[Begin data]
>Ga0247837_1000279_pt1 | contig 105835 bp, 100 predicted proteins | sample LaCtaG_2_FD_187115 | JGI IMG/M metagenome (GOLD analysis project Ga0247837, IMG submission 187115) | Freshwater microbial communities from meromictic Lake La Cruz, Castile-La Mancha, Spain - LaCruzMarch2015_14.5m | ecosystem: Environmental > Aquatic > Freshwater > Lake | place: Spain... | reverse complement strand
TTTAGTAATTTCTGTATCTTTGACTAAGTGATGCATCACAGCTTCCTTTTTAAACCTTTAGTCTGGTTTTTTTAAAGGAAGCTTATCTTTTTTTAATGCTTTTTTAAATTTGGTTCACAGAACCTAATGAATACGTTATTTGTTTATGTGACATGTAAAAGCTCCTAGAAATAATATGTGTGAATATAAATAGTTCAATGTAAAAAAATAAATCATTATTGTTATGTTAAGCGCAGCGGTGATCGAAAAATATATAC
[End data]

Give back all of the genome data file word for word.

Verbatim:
>Ga0247837_1000279_pt1 | contig 105835 bp, 100 predicted proteins | sample LaCtaG_2_FD_187115 | JGI IMG/M metagenome (GOLD analysis project Ga0247837, IMG submission 187115) | Freshwater microbial communities from meromictic Lake La Cruz, Castile-La Mancha, Spain - LaCruzMarch2015_14.5m | ecosystem: Environmental > Aquatic > Freshwater > Lake | place: Spain... | reverse complement strand
TTTAGTAATTTCTGTATCTTTGACTAAGTGATGCATCACAGCTTCCTTTTTAAACCTTTAGTCTGGTTTTTTTAAAGGAAGCTTATCTTTTTTTAATGCTTTTTTAAATTTGGTTCACAGAACCTAATGAATACGTTATTTGTTTATGTGACATGTAAAAGCTCCTAGAAATAATATGTGTGAATATAAATAGTTCAATGTAAAAAAATAAATCATTATTGTTATGTTAAGCGCAGCGGTGATCGAAAAATATATAC